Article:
We are so grateful for many things this year and just one is all of you that follow and encourage us. Now that Ankyrios International is a recognized 501(c)(3), we are part of Amazon Smile. I’m sure many of you will be shopping at amazon this week. Please shop through amazon smile and support Ankyrios International. Thank you!! Happy Thanksgiving!
I’ve spent the last few months learning as much as my brain could absorb on TCKs and how we can better care for them and their parents. The momma and teacher in me love this expanded category in ministry. Read more below…
A little side note on the transition story above…I’ve learned over the last few months that saying goodbye is appropriate more times than not. I think in the military “See you later” became the preferred phrase because, well, the unthinkable could happen to your military service member and we just couldn’t bear saying goodbye. We desperately wanted to believe that they would come home and we would see them later. But saying goodbye to those friends that moved or when we moved would have in most cases helped my kids. We did see many of them again through travel or returning to the same duty stations, but our daily lives changed. The friends that we spent time with several times a week were now just a once in awhile phone call or maybe video call. Our lives changed and that needed the goodbye. Painful as it is, transition is a long process with no shortcuts. Ending one season well, and that means doing the goodbyes, helps us to start fresh in the new place.
This time of quarantine is not one any of us could have prepared for, and certainly meets the definition of adversity. Back up just a few months to the beginning of 2020 and none of us would have imagined the entire world (more or less) would be shut down – no travel, schools are closed, offices are closed. Only essential businesses are open. Now we all need to find a way to not only survive this pandemic, but hopefully to thrive through it. We should use this time to reflect, decide what’s truly important, and determine what parts of “normal” we really want to return to. It’s an opportunity to reset.
Seven people living on a 38’ sailboat for almost 6 years has given us some experience with isolation. Going out to eat or easy access to stores is not something we have. We typically do our own laundry in a bucket, make do with the food we have onboard, I cut everyone’s hair (including my own), and when we do go to the store, we take our dinghy to shore and then we walk. We spend a lot of time sailing and sitting in anchorages, sometimes with very few other people nearby. When we do meet up with other boats and other kids, there’s a chance they may not get along. Thankfully, they often do because boat kids love other boat kids – they instantly have something in common. When we go to shore, it’s usually a new place. We’re learning our way around, finding what’s available, figuring out a new currency, meeting new people (missionaries) and jumping in to their routines, and many times, it’s almost all in another language.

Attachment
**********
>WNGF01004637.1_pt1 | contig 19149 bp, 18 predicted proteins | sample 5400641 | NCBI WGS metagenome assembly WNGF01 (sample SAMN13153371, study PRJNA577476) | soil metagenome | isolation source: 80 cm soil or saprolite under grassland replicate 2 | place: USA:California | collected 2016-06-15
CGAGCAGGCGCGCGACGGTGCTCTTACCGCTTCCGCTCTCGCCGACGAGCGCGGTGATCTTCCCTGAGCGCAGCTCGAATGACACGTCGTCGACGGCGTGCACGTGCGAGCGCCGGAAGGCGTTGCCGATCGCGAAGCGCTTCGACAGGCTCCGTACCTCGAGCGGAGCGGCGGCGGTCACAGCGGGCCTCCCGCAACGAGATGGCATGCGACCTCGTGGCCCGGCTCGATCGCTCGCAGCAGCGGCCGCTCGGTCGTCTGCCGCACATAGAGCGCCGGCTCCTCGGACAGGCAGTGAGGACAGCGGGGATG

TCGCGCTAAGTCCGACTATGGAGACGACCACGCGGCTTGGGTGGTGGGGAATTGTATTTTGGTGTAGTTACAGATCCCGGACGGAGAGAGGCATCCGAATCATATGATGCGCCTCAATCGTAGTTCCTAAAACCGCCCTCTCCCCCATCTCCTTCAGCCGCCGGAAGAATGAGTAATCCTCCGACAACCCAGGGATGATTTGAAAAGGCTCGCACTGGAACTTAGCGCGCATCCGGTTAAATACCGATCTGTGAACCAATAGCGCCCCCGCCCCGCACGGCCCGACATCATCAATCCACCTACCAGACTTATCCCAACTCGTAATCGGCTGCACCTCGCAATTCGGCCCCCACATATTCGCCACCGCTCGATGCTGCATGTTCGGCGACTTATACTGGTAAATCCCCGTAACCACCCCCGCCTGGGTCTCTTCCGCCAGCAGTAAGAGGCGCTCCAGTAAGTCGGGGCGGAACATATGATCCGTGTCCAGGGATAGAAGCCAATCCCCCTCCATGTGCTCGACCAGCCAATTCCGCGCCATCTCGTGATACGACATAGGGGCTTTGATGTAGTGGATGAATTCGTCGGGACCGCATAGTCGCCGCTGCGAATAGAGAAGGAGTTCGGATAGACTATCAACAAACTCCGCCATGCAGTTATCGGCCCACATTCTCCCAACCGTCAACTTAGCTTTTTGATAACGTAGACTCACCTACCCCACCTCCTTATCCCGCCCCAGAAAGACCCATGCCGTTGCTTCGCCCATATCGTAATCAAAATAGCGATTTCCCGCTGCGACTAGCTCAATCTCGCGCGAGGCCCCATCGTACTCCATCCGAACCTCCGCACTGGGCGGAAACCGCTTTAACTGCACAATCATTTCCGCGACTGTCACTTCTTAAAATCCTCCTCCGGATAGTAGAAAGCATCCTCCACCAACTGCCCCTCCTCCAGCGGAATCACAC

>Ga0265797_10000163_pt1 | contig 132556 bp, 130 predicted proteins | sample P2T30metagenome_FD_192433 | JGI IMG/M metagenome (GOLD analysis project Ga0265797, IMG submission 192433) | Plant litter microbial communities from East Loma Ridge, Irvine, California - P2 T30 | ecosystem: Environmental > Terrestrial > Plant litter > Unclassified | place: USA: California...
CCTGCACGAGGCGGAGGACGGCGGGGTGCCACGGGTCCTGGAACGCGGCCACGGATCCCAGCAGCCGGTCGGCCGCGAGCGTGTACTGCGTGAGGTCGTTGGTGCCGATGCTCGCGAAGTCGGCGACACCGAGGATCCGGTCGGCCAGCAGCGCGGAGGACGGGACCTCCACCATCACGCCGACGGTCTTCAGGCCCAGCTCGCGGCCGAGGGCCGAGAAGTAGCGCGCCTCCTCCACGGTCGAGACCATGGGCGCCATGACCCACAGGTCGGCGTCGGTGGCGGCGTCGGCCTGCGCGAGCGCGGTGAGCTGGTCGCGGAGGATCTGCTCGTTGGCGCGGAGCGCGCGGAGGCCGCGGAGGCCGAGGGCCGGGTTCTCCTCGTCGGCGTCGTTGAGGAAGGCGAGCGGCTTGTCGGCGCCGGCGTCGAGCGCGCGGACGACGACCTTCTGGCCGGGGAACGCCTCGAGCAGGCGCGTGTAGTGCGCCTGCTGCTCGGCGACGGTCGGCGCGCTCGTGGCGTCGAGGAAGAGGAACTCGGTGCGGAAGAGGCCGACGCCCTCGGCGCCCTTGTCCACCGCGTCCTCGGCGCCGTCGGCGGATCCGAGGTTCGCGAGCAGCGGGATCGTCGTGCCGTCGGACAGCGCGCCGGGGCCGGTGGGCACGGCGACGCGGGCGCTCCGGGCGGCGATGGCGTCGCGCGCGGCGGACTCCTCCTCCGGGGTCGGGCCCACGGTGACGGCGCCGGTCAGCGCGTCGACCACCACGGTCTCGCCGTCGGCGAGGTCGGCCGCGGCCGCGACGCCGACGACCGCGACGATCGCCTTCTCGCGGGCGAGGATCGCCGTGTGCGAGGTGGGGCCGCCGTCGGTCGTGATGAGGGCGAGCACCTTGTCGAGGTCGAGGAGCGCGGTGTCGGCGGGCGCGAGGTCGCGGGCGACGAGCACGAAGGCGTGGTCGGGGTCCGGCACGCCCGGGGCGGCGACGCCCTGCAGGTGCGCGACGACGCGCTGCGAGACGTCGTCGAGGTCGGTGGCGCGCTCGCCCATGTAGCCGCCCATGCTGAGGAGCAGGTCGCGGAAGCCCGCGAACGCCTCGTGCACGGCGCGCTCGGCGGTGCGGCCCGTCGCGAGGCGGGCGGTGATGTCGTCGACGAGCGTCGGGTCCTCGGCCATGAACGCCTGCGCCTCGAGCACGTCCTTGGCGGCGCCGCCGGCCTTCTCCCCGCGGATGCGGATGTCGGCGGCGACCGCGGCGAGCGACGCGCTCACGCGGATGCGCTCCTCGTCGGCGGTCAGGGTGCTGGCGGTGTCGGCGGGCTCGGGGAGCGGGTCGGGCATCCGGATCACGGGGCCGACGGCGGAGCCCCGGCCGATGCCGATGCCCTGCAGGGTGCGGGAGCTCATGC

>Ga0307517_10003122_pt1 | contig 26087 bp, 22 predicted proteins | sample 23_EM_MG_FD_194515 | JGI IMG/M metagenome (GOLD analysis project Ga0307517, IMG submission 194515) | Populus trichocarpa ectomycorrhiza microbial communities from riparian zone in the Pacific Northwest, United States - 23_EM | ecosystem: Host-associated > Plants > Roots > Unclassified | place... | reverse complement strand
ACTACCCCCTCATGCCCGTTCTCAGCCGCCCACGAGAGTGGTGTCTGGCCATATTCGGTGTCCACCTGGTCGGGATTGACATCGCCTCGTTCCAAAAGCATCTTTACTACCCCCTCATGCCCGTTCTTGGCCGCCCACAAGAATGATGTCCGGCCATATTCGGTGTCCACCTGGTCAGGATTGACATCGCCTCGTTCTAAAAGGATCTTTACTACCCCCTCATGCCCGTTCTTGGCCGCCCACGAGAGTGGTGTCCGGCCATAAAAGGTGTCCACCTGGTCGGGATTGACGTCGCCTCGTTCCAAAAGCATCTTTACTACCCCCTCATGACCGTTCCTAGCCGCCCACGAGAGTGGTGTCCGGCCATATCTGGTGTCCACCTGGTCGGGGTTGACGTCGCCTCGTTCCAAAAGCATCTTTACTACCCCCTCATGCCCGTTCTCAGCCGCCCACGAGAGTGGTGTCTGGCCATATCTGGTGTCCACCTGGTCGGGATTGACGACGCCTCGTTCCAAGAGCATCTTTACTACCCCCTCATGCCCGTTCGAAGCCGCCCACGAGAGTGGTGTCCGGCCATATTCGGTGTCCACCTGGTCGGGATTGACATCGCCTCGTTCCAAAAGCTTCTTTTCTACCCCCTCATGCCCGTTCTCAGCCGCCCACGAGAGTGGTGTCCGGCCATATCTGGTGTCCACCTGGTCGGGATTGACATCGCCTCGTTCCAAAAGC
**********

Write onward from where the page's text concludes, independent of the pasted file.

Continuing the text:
We intentionally made the decision to downsize and squeeze into 380 square feet during Dennis’ last tour in the Navy. Two years later, after Dennis spent 21 years in the Navy, we felt it was time to for him to retire. Dennis had watched as the kids kept growing and he had been gone more than he had been home. He felt they were starting to drift away. We also felt God was calling us to something else and we wanted this new ministry to be something we did together as a family. The past 6 years haven’t been easy in a small space. We’re always in each other’s way, as one person literally has to move for another to pass. Emotions can run high and tempers can flare, but we also have to know how to resolve those conflicts and how to forgive. Our family is close, physically and emotionally. While we haven’t loved every minute of being in such confined quarters, we are so very glad we’ve had this opportunity to really know our kids – to be their friends, as well as their parents, to laugh together, learn together, and serve together. I hope that you all are seeing the positive aspect of this forced halt in your lives and have taken the opportunity to really get to know your family.
I’ve been pulling together a list of resources and ideas that are helpful to us and may be helpful to many of you. We normally do not have access to wifi, just the small amount of data on our cell phones (3GB/month) when we are close enough to shore. Sitting in a marina (as the Mexican government has requested boats to limit movement) gives us access to wifi (still only about half the speed available in the US) and opens up a whole new experience for us. In fact, we feel LESS isolated now with the world moving to virtual meetings. Our older 3 are joining in on youth group and getting to do video chats with friends. Our oldest two are taking an online college course – we usually do our schoolwork the old fashioned way, with real books! Dennis and I are working on a course in member care, and we all get to join our churches back in the US for worship services. There are many wonderful things available to us all now, but make sure that you are spending more time together than time alone with a screen.